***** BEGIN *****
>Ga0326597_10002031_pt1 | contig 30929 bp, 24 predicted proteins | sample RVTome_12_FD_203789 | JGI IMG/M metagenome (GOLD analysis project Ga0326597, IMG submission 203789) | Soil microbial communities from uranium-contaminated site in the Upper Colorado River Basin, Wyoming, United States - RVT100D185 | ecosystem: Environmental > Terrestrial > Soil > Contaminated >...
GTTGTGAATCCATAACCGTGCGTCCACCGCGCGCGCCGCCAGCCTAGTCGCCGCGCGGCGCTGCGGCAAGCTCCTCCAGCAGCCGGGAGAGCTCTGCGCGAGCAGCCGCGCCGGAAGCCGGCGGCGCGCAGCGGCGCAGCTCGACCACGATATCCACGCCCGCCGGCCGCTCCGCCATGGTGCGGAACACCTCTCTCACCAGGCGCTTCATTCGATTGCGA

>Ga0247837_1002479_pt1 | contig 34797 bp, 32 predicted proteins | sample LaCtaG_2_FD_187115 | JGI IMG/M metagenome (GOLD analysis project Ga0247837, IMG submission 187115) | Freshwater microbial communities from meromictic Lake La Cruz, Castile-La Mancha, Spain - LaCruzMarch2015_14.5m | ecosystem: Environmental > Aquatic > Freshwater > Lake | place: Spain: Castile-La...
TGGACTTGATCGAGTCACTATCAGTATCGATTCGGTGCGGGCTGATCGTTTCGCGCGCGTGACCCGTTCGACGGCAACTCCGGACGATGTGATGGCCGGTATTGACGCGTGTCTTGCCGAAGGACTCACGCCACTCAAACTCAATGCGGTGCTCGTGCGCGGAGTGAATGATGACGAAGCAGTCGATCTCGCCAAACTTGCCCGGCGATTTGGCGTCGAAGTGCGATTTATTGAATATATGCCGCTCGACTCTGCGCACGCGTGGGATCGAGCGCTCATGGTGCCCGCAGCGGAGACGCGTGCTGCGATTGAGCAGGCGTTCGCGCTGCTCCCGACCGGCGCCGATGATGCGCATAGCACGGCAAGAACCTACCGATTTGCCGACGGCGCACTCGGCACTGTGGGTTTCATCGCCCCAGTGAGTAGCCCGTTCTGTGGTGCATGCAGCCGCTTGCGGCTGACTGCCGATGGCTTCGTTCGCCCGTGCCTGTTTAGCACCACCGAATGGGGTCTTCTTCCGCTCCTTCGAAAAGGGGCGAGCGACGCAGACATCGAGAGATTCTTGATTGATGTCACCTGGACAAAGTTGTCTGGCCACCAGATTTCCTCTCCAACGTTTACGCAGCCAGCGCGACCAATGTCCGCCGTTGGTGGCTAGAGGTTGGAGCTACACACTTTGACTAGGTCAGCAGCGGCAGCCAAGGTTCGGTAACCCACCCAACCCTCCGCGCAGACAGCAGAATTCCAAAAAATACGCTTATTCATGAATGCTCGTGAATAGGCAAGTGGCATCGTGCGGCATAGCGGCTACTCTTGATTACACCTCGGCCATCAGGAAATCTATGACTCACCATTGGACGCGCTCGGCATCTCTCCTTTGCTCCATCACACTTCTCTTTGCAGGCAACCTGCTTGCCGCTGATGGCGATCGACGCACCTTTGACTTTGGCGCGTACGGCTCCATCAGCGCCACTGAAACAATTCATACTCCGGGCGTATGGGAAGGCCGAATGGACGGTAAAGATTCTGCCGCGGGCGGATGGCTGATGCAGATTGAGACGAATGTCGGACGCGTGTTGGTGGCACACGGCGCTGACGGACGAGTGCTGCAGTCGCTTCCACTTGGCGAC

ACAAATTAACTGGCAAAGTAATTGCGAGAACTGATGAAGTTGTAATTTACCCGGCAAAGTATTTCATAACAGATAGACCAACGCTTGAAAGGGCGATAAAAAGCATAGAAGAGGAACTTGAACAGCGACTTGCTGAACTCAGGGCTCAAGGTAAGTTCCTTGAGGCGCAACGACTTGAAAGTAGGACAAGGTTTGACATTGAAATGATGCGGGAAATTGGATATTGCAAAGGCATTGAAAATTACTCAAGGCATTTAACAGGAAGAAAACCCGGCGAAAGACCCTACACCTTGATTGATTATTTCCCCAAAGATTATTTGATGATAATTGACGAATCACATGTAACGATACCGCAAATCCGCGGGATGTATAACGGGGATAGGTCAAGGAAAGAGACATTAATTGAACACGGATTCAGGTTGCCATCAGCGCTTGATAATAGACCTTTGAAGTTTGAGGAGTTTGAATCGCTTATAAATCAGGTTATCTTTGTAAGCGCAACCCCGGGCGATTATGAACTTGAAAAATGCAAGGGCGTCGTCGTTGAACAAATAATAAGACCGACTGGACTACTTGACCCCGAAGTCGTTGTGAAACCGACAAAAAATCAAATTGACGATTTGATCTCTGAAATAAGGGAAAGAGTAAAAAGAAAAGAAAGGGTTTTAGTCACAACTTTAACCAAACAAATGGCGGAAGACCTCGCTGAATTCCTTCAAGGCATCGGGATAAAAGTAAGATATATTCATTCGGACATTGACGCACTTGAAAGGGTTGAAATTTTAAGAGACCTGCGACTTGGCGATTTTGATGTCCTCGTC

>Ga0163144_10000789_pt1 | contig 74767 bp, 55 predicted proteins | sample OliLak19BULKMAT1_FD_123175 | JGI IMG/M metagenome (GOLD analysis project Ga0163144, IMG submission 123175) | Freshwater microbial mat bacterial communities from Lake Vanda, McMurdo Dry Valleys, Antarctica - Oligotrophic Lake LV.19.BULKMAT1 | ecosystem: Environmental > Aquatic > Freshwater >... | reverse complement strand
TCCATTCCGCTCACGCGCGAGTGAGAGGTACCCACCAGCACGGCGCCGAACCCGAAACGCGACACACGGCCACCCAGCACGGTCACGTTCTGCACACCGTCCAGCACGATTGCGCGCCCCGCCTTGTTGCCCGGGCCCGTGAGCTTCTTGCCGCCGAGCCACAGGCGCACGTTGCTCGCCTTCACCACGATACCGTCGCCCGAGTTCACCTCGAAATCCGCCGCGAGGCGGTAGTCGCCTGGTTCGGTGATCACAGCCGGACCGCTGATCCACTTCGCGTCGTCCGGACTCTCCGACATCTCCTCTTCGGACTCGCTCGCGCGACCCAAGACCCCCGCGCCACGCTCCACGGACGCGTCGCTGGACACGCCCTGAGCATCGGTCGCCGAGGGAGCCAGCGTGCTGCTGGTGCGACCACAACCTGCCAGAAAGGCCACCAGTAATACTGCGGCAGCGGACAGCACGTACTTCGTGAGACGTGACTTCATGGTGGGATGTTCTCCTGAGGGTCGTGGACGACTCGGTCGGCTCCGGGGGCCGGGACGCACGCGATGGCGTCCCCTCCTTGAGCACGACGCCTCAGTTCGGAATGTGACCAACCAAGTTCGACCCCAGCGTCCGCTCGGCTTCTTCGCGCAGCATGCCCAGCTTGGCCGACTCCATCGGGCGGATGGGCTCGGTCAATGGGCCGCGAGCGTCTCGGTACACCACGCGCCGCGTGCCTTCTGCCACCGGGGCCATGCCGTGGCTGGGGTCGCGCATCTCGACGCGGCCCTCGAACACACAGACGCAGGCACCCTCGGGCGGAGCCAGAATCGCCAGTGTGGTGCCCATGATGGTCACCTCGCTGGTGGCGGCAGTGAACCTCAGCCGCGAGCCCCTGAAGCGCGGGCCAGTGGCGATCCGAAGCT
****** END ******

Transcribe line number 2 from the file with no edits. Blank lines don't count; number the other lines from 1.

GTTGTGAATCCATAACCGTGCGTCCACCGCGCGCGCCGCCAGCCTAGTCGCCGCGCGGCGCTGCGGCAAGCTCCTCCAGCAGCCGGGAGAGCTCTGCGCGAGCAGCCGCGCCGGAAGCCGGCGGCGCGCAGCGGCGCAGCTCGACCACGATATCCACGCCCGCCGGCCGCTCCGCCATGGTGCGGAACACCTCTCTCACCAGGCGCTTCATTCGATTGCGA